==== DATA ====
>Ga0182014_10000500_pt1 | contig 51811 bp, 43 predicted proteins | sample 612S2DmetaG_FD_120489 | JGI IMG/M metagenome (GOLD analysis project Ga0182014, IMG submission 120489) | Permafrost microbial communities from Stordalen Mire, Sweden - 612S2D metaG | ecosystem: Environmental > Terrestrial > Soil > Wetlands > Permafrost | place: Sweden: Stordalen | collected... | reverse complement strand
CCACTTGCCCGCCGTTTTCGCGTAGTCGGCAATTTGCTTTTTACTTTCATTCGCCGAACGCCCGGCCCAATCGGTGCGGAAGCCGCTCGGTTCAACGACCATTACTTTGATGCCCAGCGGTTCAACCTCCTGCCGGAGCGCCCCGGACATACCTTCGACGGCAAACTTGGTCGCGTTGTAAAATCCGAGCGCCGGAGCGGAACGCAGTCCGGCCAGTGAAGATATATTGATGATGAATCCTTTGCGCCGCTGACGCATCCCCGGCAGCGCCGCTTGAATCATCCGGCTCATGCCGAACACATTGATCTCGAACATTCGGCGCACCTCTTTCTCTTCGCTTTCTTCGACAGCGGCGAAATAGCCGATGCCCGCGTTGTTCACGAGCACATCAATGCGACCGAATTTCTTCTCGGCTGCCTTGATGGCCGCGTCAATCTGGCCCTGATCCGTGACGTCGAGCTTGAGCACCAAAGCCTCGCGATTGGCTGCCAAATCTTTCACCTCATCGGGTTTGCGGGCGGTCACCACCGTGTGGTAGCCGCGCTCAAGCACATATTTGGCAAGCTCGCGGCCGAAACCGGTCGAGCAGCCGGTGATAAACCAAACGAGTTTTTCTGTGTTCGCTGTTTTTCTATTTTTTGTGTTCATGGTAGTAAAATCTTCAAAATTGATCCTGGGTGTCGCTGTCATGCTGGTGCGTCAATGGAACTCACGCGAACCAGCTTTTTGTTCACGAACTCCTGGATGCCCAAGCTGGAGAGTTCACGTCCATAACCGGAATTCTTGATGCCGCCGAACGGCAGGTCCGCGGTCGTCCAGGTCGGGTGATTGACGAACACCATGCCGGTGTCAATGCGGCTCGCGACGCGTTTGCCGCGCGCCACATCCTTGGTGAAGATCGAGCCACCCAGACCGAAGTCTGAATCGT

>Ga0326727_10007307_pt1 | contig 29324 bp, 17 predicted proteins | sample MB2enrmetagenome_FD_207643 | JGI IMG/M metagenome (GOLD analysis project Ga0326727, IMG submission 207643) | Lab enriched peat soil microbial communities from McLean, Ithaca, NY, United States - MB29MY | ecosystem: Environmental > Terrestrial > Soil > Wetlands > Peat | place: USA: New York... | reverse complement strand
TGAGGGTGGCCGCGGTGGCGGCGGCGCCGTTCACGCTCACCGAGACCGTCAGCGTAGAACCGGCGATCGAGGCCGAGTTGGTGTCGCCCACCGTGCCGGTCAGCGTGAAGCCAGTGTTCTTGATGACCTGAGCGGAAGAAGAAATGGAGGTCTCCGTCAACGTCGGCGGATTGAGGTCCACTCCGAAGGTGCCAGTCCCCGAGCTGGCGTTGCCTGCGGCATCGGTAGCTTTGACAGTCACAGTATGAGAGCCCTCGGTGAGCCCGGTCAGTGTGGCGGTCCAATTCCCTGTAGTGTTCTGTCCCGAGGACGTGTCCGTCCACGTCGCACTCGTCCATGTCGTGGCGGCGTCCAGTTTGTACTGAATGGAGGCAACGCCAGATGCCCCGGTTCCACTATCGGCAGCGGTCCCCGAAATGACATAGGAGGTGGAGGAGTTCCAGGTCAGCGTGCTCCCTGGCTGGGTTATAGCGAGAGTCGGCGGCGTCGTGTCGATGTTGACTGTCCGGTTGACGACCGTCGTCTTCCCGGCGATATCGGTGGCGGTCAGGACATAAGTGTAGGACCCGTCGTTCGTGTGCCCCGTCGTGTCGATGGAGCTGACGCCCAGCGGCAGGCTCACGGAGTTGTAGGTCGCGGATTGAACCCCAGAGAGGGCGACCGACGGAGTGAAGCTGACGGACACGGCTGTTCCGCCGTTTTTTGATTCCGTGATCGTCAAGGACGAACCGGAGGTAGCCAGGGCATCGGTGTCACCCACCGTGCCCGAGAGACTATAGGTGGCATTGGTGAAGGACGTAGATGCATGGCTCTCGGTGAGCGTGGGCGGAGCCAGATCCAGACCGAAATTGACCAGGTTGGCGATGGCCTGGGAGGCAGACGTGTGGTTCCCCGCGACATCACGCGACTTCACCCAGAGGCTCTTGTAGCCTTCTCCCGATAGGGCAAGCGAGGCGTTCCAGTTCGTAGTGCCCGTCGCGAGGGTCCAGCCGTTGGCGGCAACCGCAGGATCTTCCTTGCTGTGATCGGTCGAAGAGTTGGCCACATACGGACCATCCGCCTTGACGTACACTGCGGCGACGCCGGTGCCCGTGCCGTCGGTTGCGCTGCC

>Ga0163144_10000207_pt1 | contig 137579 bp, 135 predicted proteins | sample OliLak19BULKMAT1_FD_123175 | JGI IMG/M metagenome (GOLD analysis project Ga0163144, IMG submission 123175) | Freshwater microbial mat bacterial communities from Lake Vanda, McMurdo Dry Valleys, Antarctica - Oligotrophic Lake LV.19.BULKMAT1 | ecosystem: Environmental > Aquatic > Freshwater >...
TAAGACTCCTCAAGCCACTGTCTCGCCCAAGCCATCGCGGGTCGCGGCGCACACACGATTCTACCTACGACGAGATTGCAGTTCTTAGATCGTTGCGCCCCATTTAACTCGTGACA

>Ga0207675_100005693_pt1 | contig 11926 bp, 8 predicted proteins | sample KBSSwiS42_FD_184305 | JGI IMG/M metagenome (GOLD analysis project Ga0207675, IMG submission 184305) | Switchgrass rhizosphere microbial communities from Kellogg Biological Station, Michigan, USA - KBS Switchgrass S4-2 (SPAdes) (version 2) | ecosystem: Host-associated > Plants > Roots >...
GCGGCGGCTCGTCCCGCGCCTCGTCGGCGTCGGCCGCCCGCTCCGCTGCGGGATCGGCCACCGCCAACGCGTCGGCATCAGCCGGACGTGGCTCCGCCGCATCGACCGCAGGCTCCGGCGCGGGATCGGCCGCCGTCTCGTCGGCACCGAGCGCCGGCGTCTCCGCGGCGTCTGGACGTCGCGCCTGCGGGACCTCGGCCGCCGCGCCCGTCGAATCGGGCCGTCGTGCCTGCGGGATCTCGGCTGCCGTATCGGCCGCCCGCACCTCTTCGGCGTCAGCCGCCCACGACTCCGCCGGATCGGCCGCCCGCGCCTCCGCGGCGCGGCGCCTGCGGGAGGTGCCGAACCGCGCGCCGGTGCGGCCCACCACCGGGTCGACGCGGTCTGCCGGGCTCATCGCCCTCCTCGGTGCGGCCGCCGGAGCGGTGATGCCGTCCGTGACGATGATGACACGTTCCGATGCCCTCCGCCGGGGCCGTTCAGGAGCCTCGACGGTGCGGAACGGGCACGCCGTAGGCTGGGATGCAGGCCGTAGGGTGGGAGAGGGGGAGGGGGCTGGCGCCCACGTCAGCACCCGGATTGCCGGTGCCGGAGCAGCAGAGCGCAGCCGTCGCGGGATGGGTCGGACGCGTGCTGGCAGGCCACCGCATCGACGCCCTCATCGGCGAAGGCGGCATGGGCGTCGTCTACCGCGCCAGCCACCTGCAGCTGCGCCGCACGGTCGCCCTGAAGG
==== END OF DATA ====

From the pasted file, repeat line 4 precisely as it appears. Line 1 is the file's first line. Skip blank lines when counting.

TGAGGGTGGCCGCGGTGGCGGCGGCGCCGTTCACGCTCACCGAGACCGTCAGCGTAGAACCGGCGATCGAGGCCGAGTTGGTGTCGCCCACCGTGCCGGTCAGCGTGAAGCCAGTGTTCTTGATGACCTGAGCGGAAGAAGAAATGGAGGTCTCCGTCAACGTCGGCGGATTGAGGTCCACTCCGAAGGTGCCAGTCCCCGAGCTGGCGTTGCCTGCGGCATCGGTAGCTTTGACAGTCACAGTATGAGAGCCCTCGGTGAGCCCGGTCAGTGTGGCGGTCCAATTCCCTGTAGTGTTCTGTCCCGAGGACGTGTCCGTCCACGTCGCACTCGTCCATGTCGTGGCGGCGTCCAGTTTGTACTGAATGGAGGCAACGCCAGATGCCCCGGTTCCACTATCGGCAGCGGTCCCCGAAATGACATAGGAGGTGGAGGAGTTCCAGGTCAGCGTGCTCCCTGGCTGGGTTATAGCGAGAGTCGGCGGCGTCGTGTCGATGTTGACTGTCCGGTTGACGACCGTCGTCTTCCCGGCGATATCGGTGGCGGTCAGGACATAAGTGTAGGACCCGTCGTTCGTGTGCCCCGTCGTGTCGATGGAGCTGACGCCCAGCGGCAGGCTCACGGAGTTGTAGGTCGCGGATTGAACCCCAGAGAGGGCGACCGACGGAGTGAAGCTGACGGACACGGCTGTTCCGCCGTTTTTTGATTCCGTGATCGTCAAGGACGAACCGGAGGTAGCCAGGGCATCGGTGTCACCCACCGTGCCCGAGAGACTATAGGTGGCATTGGTGAAGGACGTAGATGCATGGCTCTCGGTGAGCGTGGGCGGAGCCAGATCCAGACCGAAATTGACCAGGTTGGCGATGGCCTGGGAGGCAGACGTGTGGTTCCCCGCGACATCACGCGACTTCACCCAGAGGCTCTTGTAGCCTTCTCCCGATAGGGCAAGCGAGGCGTTCCAGTTCGTAGTGCCCGTCGCGAGGGTCCAGCCGTTGGCGGCAACCGCAGGATCTTCCTTGCTGTGATCGGTCGAAGAGTTGGCCACATACGGACCATCCGCCTTGACGTACACTGCGGCGACGCCGGTGCCCGTGCCGTCGGTTGCGCTGCC